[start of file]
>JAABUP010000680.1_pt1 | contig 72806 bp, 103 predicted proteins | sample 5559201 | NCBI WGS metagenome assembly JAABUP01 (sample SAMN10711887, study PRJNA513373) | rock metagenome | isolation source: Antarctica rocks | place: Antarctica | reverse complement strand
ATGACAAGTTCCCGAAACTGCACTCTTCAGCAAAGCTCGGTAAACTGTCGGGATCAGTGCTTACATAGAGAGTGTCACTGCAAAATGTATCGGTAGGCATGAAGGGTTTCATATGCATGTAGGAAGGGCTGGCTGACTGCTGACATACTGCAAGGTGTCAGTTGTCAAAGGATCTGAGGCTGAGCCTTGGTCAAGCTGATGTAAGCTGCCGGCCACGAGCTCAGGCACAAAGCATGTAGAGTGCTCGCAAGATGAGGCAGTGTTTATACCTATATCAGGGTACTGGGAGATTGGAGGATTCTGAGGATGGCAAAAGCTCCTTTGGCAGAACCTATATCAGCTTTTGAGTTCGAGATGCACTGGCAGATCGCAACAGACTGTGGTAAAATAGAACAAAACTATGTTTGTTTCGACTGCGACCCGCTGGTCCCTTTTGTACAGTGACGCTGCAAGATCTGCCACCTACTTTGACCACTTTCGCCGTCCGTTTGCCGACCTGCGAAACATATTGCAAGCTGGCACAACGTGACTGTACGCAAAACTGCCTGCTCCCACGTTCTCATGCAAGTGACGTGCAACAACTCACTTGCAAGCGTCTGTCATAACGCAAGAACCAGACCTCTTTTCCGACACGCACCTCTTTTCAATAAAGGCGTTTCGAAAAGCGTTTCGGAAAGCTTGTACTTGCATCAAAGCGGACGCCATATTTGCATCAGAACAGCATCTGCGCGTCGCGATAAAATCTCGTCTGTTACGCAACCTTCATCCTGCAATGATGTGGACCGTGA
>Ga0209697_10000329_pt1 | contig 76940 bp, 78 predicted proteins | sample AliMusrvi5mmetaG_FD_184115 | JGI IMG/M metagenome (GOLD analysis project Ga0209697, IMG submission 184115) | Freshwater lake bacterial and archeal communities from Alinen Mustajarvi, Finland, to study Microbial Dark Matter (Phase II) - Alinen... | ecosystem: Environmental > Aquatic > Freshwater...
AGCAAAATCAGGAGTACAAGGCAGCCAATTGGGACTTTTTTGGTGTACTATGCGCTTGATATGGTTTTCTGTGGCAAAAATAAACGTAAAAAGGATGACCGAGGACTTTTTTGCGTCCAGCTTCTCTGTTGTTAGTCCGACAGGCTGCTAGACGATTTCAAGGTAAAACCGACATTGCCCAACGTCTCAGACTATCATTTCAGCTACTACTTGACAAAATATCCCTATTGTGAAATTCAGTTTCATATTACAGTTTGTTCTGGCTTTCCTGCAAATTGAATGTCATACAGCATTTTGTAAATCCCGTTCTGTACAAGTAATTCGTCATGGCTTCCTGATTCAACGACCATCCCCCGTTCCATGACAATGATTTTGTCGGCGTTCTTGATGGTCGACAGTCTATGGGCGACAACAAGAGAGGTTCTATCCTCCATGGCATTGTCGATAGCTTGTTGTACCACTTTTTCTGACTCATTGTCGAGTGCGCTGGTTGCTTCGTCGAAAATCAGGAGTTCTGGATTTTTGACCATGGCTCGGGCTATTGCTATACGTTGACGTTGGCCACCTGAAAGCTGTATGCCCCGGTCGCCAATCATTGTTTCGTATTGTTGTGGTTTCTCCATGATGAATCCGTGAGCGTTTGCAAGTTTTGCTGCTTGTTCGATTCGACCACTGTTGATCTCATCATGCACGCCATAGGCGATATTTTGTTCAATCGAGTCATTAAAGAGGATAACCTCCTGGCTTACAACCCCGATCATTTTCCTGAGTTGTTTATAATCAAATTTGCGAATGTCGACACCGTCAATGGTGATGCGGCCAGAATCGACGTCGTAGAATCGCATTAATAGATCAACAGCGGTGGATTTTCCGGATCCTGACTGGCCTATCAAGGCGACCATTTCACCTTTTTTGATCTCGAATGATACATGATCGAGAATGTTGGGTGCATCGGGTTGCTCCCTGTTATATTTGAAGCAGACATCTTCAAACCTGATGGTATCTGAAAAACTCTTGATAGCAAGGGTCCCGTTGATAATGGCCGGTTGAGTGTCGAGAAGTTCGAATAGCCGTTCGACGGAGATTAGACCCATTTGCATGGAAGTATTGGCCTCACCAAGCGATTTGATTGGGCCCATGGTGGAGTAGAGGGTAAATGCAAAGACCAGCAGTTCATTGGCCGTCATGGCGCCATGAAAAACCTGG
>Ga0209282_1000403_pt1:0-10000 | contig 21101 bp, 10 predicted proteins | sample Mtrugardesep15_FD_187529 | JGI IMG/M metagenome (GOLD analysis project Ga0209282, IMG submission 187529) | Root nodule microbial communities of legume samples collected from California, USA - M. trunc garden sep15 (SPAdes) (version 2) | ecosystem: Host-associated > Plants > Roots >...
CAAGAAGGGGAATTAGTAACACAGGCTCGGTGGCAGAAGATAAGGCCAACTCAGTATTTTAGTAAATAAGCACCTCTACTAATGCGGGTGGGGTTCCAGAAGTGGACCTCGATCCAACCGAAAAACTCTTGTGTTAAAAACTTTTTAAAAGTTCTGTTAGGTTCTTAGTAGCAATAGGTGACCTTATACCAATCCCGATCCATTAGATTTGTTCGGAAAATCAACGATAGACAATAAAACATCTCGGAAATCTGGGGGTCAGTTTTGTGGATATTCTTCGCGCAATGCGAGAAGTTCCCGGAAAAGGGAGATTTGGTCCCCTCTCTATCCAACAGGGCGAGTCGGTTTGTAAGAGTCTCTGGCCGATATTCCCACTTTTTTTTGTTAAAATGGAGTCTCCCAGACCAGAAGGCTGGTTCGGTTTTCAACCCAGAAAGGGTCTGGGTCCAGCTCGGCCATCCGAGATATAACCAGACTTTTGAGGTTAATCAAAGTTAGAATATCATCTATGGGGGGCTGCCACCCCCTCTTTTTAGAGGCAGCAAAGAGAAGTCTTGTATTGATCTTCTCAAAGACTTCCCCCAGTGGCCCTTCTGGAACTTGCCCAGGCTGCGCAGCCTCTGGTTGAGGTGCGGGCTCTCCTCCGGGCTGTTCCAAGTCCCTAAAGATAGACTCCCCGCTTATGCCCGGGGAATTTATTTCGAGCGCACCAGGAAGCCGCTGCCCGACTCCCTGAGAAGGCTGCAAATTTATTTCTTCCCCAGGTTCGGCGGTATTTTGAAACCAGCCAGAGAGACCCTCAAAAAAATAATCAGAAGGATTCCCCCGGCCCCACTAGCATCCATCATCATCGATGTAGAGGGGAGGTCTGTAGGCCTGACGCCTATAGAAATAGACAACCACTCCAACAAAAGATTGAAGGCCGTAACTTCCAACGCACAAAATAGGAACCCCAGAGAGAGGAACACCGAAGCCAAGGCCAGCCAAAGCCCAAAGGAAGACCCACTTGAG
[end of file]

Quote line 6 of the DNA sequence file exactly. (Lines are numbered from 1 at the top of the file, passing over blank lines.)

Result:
CAAGAAGGGGAATTAGTAACACAGGCTCGGTGGCAGAAGATAAGGCCAACTCAGTATTTTAGTAAATAAGCACCTCTACTAATGCGGGTGGGGTTCCAGAAGTGGACCTCGATCCAACCGAAAAACTCTTGTGTTAAAAACTTTTTAAAAGTTCTGTTAGGTTCTTAGTAGCAATAGGTGACCTTATACCAATCCCGATCCATTAGATTTGTTCGGAAAATCAACGATAGACAATAAAACATCTCGGAAATCTGGGGGTCAGTTTTGTGGATATTCTTCGCGCAATGCGAGAAGTTCCCGGAAAAGGGAGATTTGGTCCCCTCTCTATCCAACAGGGCGAGTCGGTTTGTAAGAGTCTCTGGCCGATATTCCCACTTTTTTTTGTTAAAATGGAGTCTCCCAGACCAGAAGGCTGGTTCGGTTTTCAACCCAGAAAGGGTCTGGGTCCAGCTCGGCCATCCGAGATATAACCAGACTTTTGAGGTTAATCAAAGTTAGAATATCATCTATGGGGGGCTGCCACCCCCTCTTTTTAGAGGCAGCAAAGAGAAGTCTTGTATTGATCTTCTCAAAGACTTCCCCCAGTGGCCCTTCTGGAACTTGCCCAGGCTGCGCAGCCTCTGGTTGAGGTGCGGGCTCTCCTCCGGGCTGTTCCAAGTCCCTAAAGATAGACTCCCCGCTTATGCCCGGGGAATTTATTTCGAGCGCACCAGGAAGCCGCTGCCCGACTCCCTGAGAAGGCTGCAAATTTATTTCTTCCCCAGGTTCGGCGGTATTTTGAAACCAGCCAGAGAGACCCTCAAAAAAATAATCAGAAGGATTCCCCCGGCCCCACTAGCATCCATCATCATCGATGTAGAGGGGAGGTCTGTAGGCCTGACGCCTATAGAAATAGACAACCACTCCAACAAAAGATTGAAGGCCGTAACTTCCAACGCACAAAATAGGAACCCCAGAGAGAGGAACACCGAAGCCAAGGCCAGCCAAAGCCCAAAGGAAGACCCACTTGAG